The GP can, in other situations, be positioned at the opposite side of the spectrum of power. One GP had experienced home care nurses withdrawing from digital cooperation when the GP intervened actively, exercised too much leadership or was too controlling. We therefore conclude from the 1st order concept “GP causes home care nurses to withdraw from cooperation when proactive or controlling”, that GPs must be careful and follow established rules of cooperation to avoid other stakeholders withdrawing from task implementation.
Finally, findings revealed that medical culture affects GPs’ perspective on IC. The GPs interviewed frequently raised the importance of patient autonomy, and expressed their support for patient self-management. We frequently observed GPs seeing themselves as the main point of contact, the “first responder” and the coordinator of the overall medical services received by a patient. This, taken with GPs commonly expressed aim that patients are handled “in the municipality”, leads us to conclude that GPs in this cohort see themselves as gatekeepers to the wider health care system. This is captured in the 1st order concept “GPs see themselves as main point of contact and responsibility”.
I think it is nice that everything is in one place and that responsibility is held by as few as possible.
To summarize, results from interviews show that GPs play a central role in a patient’s health care team and that GPs, through primarily focusing on the patient and the micro-context, consider that IC is provided when patients experience cooperation, holism and continuity in service provision (Fig. 2a). The 2nd order aggregate dimensions identified by our analysis, demonstrate the challenges that confront GPs who aim to exercise leadership across organizations (Fig. 2). These challenges arise from the creation of an integrated patient experience in cooperation with different health care professionals (Fig. 2a), from constraints resulting from the step-wise uniform way of working (Fig. 2b) and the requirement that the GP acts in accordance with the macro-context, which consists of organizational structures and the prevailing medical culture (Fig. 2c).
By exploring what type of leadership actions GPs adopt in collaboration with patients and other health care professionals to provide IC, we identify that the collaboration between GPs, patients and other health care professionals in this municipality can be characterized as DL.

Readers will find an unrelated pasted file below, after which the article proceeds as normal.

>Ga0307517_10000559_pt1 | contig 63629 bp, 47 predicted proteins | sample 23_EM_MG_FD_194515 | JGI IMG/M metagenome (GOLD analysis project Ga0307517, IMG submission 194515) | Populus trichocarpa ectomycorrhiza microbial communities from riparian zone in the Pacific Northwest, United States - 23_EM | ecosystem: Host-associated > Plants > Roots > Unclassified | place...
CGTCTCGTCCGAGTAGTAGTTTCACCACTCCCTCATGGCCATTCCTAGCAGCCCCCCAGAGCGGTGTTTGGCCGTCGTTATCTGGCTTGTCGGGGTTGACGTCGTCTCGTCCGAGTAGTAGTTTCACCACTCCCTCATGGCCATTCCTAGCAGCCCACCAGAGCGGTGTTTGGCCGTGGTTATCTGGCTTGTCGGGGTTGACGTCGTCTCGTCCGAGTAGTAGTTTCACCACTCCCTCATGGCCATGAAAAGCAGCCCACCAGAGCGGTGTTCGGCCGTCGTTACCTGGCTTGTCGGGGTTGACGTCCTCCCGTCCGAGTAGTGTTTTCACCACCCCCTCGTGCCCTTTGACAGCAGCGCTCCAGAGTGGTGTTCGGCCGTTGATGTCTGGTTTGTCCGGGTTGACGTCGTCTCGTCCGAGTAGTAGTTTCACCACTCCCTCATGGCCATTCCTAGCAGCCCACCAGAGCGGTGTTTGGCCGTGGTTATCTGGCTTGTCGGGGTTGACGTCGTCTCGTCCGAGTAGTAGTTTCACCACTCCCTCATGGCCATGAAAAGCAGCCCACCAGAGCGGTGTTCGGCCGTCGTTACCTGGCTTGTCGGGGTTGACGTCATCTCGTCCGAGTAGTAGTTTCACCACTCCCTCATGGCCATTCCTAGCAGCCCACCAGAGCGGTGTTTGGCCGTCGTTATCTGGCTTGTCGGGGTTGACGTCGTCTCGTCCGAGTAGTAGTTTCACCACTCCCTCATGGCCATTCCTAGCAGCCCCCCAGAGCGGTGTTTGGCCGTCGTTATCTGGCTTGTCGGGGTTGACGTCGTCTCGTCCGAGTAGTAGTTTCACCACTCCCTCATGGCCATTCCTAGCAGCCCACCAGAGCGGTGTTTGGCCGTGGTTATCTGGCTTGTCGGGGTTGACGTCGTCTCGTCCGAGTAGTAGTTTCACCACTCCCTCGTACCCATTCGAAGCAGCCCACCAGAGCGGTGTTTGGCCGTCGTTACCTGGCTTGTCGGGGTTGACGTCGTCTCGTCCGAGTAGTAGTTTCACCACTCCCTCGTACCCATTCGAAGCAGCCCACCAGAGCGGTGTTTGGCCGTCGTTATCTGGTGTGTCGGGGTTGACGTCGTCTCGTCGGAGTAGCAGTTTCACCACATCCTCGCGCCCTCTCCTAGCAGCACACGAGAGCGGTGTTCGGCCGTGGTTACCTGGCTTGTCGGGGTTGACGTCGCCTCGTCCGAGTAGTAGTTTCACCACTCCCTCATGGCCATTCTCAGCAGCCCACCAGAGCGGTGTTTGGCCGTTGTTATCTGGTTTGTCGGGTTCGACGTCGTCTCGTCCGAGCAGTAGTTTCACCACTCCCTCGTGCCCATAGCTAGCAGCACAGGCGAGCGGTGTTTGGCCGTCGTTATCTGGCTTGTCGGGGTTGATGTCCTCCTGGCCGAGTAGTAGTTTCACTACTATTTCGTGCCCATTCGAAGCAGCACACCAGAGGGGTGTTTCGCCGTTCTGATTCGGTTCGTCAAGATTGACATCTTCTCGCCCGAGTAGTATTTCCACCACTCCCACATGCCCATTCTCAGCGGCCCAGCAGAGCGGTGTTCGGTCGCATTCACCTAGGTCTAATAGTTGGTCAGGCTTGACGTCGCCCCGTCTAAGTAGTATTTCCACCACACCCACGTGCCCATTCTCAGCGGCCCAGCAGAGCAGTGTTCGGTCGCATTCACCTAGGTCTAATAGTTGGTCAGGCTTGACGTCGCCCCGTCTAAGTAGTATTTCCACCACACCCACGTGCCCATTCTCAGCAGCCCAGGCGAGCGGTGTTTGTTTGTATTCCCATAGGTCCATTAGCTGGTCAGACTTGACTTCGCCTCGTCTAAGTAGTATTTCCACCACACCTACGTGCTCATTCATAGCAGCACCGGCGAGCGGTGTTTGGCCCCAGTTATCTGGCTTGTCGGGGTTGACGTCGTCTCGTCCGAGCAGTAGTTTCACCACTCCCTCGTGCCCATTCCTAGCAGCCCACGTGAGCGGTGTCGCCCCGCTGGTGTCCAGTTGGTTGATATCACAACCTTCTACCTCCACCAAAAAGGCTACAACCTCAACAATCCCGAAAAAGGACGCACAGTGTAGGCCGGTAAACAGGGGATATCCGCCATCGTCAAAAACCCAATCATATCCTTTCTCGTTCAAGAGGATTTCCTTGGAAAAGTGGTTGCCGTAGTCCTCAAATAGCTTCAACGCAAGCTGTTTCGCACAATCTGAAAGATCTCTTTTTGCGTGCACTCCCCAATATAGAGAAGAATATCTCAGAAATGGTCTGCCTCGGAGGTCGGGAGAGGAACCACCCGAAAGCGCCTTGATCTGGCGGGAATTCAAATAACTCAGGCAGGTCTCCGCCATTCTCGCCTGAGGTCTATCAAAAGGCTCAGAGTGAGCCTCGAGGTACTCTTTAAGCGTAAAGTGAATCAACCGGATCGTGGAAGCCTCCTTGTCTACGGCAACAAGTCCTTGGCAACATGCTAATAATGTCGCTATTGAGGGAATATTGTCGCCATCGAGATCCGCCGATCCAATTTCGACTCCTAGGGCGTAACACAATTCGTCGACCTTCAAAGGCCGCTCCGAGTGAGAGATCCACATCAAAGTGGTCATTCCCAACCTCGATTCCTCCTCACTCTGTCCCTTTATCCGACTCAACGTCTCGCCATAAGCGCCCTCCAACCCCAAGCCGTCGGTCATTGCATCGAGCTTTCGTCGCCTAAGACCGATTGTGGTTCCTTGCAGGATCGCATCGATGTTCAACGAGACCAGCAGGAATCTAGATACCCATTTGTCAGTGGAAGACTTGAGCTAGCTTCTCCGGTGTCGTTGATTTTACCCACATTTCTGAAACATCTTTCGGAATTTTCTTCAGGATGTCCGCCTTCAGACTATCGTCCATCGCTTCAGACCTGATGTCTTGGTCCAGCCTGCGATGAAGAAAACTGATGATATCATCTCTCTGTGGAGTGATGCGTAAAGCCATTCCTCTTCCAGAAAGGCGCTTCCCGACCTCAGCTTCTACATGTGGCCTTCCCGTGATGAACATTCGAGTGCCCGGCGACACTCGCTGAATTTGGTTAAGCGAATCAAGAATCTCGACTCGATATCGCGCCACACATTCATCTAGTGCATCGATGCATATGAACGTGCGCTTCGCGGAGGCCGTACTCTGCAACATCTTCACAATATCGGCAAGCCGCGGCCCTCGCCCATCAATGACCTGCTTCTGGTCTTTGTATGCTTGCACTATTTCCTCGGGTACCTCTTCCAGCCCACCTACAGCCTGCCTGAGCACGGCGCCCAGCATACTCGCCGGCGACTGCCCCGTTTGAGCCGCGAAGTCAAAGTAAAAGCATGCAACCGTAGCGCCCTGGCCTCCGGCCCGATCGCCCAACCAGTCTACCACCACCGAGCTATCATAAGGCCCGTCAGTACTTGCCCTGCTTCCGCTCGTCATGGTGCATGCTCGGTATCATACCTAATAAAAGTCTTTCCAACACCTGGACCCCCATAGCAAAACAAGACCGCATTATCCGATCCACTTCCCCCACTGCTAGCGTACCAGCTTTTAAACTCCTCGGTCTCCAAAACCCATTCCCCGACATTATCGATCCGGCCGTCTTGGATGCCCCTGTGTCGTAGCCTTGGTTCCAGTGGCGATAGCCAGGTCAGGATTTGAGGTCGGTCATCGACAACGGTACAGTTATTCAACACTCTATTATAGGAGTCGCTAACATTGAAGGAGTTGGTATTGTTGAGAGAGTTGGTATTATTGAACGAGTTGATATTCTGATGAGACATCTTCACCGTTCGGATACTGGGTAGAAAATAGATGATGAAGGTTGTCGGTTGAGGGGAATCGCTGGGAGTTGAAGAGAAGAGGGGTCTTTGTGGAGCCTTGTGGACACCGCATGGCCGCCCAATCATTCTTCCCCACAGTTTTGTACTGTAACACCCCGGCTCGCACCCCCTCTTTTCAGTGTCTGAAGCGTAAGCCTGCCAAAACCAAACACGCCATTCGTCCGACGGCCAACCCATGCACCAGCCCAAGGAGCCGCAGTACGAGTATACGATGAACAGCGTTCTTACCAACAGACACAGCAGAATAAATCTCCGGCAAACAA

Digitally facilitated correspondence between health care professionals in this municipality frequently bears similarities with the configuration of “institutionalized leadership practice” observed in DL . Structured and formalized tasks and functions have, in this, resulted by design  or from “planful alignment” . Our findings show that in this configuration, collective leadership commonly resides in collective initiatives and efforts mobilized from the digital solutions in use and the macro-contextual environment of organizational structures and medical culture (Fig. 3). GPs primarily accommodate and observe “the whole” from the digital space, balancing their roles as both leaders and followers. Leadership is, however, not easily observed, as many of the collective tasks in this configuration are of a managerial nature.
Literature on how DL is implemented or operates in health care is scarce  and only a few studies have explored DL in the primary care or municipality setting . In accordance with the general literature on IC, the process of care integration in this municipality relies on effective digital tools for information sharing [37, 38]. However, findings from this study suggests that digital tools are not fully utilized but adapted to suit the established workflow and context (Fig. 2), facilitating GP participation in multiple parallel work groups which is essential in DL. Furthermore, findings indicate that rigid and structured digital communication minimize challenges related to role overlap and role ambiguity identified in a previous study on DL in a community mental health context in Canada .
Taken as a whole, findings from this study show that the leadership actions GPs adopt to collaborate with other health care professionals in this municipality can be characterized as DL and contribute to IC. However, the digitally facilitated and institutionalized configuration of DL frequently identified in this municipality primarily contribute to service integration at the organizational level. It is worth noting that this finding is in line with findings from a recent study by Salmon et al. . In this study DL was found to promote streamlined service provision and to facilitate service and system-level integration in an emerging network of integrated youth health care centers in a municipality setting in Canada .